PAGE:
Though persons were in distant sight, I was alone. In this aloneness was natural ease. What more did I need, sitting beside the sea, resting under a spacious, open sky? Majesty was all around. I was immersed in the Effulgence of Life, beauty mirroring absolute Beauty.
This invitation to the natural ease, this resting in the Sufficiency and Harmony is always present. We get entwined in our insecurities, lied to by social systems that tell us we are a means to an end, rather than reminding us what we do and what we buy is not in any way who we are or what we most need. Social dogma feeds us messages informing us we cannot relax, except as maybe an exception, that life is a constant struggle for survival and security, and we need to grab, for there is never enough for everyone. These messages come to us through profuse advertising, for example, filling up our inbox on our internet and through text messaging, as well as through the news and education, even through religion. And politicians keep reminding us what is most important in whom we vote for is the economy, not our souls, not our internal well-being and that of those close to us.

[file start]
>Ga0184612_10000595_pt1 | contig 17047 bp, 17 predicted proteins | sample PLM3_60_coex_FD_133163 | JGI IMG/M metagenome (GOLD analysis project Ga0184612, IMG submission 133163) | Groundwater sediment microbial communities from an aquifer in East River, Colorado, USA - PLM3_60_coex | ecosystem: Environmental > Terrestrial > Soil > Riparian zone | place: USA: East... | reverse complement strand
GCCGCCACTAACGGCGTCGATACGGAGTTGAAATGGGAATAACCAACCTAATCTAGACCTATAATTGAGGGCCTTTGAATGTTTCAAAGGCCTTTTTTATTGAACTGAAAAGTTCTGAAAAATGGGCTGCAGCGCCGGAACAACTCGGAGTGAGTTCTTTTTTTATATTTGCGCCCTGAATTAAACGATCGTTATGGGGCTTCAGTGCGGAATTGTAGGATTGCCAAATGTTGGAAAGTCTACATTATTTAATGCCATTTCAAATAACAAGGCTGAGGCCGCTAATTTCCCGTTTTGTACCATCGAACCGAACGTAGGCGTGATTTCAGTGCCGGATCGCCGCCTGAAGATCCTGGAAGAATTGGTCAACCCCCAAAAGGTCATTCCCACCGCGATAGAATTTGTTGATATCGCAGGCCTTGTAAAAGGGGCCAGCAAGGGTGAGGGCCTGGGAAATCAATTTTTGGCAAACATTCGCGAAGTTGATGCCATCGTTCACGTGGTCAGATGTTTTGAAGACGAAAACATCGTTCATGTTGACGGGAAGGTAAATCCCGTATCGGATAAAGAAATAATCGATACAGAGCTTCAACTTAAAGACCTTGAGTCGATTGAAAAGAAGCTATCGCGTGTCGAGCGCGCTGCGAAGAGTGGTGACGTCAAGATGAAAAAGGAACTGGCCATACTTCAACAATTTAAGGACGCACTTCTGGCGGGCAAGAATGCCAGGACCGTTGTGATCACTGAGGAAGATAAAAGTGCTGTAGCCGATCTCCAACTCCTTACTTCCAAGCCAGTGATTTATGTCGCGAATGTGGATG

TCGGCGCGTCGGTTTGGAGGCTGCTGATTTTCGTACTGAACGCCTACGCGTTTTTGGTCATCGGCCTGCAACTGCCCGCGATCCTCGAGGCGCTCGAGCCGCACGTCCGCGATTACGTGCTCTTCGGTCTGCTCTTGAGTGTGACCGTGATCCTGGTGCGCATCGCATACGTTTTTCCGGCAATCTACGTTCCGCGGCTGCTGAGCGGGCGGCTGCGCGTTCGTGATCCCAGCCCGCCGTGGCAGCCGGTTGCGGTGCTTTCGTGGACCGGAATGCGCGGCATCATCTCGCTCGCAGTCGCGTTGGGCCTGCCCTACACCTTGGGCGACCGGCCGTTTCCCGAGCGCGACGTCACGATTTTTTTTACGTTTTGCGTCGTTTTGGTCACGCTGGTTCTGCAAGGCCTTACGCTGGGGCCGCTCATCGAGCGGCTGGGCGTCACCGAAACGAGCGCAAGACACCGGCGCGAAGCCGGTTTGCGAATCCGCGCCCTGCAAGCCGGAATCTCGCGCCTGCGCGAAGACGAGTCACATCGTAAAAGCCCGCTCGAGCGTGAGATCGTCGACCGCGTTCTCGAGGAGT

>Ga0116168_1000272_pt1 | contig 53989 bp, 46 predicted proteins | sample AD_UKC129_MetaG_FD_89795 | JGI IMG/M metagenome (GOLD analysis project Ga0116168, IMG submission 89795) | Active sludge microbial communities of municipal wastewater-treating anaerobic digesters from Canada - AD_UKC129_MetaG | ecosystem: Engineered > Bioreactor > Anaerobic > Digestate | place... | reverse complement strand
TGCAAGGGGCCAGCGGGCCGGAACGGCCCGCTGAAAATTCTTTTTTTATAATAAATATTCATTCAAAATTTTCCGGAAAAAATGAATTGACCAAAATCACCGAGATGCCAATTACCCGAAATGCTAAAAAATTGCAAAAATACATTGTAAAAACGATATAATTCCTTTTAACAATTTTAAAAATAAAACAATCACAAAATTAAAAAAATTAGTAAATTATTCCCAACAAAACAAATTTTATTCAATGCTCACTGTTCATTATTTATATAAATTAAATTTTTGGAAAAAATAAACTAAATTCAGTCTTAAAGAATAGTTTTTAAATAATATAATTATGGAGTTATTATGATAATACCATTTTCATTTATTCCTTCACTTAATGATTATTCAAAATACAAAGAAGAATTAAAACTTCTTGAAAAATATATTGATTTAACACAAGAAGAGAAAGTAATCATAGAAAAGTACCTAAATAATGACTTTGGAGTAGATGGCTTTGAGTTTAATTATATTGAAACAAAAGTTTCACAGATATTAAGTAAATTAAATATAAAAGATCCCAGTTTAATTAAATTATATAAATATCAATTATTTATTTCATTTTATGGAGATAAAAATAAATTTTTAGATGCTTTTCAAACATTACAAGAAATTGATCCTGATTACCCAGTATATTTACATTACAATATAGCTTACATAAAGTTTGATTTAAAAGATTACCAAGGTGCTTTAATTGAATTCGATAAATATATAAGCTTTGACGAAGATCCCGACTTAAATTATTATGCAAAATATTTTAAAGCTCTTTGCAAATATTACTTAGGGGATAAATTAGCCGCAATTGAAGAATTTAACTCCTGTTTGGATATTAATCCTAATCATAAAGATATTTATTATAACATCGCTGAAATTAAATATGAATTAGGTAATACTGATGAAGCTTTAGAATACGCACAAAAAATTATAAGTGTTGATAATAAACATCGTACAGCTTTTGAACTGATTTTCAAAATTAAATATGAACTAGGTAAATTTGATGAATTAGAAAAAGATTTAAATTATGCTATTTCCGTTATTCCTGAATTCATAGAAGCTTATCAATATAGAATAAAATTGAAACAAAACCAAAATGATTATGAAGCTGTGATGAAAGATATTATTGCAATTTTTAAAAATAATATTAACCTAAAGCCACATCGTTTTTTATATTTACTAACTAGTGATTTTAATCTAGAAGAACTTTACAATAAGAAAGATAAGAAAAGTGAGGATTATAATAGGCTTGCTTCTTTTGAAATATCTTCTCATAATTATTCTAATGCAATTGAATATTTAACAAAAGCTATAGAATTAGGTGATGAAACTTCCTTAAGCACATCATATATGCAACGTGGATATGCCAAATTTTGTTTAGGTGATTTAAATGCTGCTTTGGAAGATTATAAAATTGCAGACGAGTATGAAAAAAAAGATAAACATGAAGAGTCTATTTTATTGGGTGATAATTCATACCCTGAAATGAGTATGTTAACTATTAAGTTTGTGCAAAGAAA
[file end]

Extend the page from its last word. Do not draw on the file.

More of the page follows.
Hence, implicit in the social creed of some cultures is the implication that to relax is an exception, not a way of being. The social doctrine says we need more, and only then can we repose and discontinue the torrid pursuit. Yet, the message continues, that even then there is another delay, another more before we can experience the innate natural ease. We are informed that if we survive until retirement from our job, we can then finally enjoy ease as a way of life, not a brief interlude. This social creed shows up in myriad ways, for acquisition, when the norm, is antithetical to contentment and opposed to the Way of Spirit, of Grace. This prevalent materialistic dogma is preached by the evangelists of materialism, propagating it to be as inerrant as any religious group has deemed its holy book free of human fallibility. Our becoming converts to this surface, shallow worldview keeps the rich wealthy and the poor impoverished. When we bow at the altar of capitalism, with its priority of economic progress - but not for all -, we forfeit the health of our souls to the god of mammon.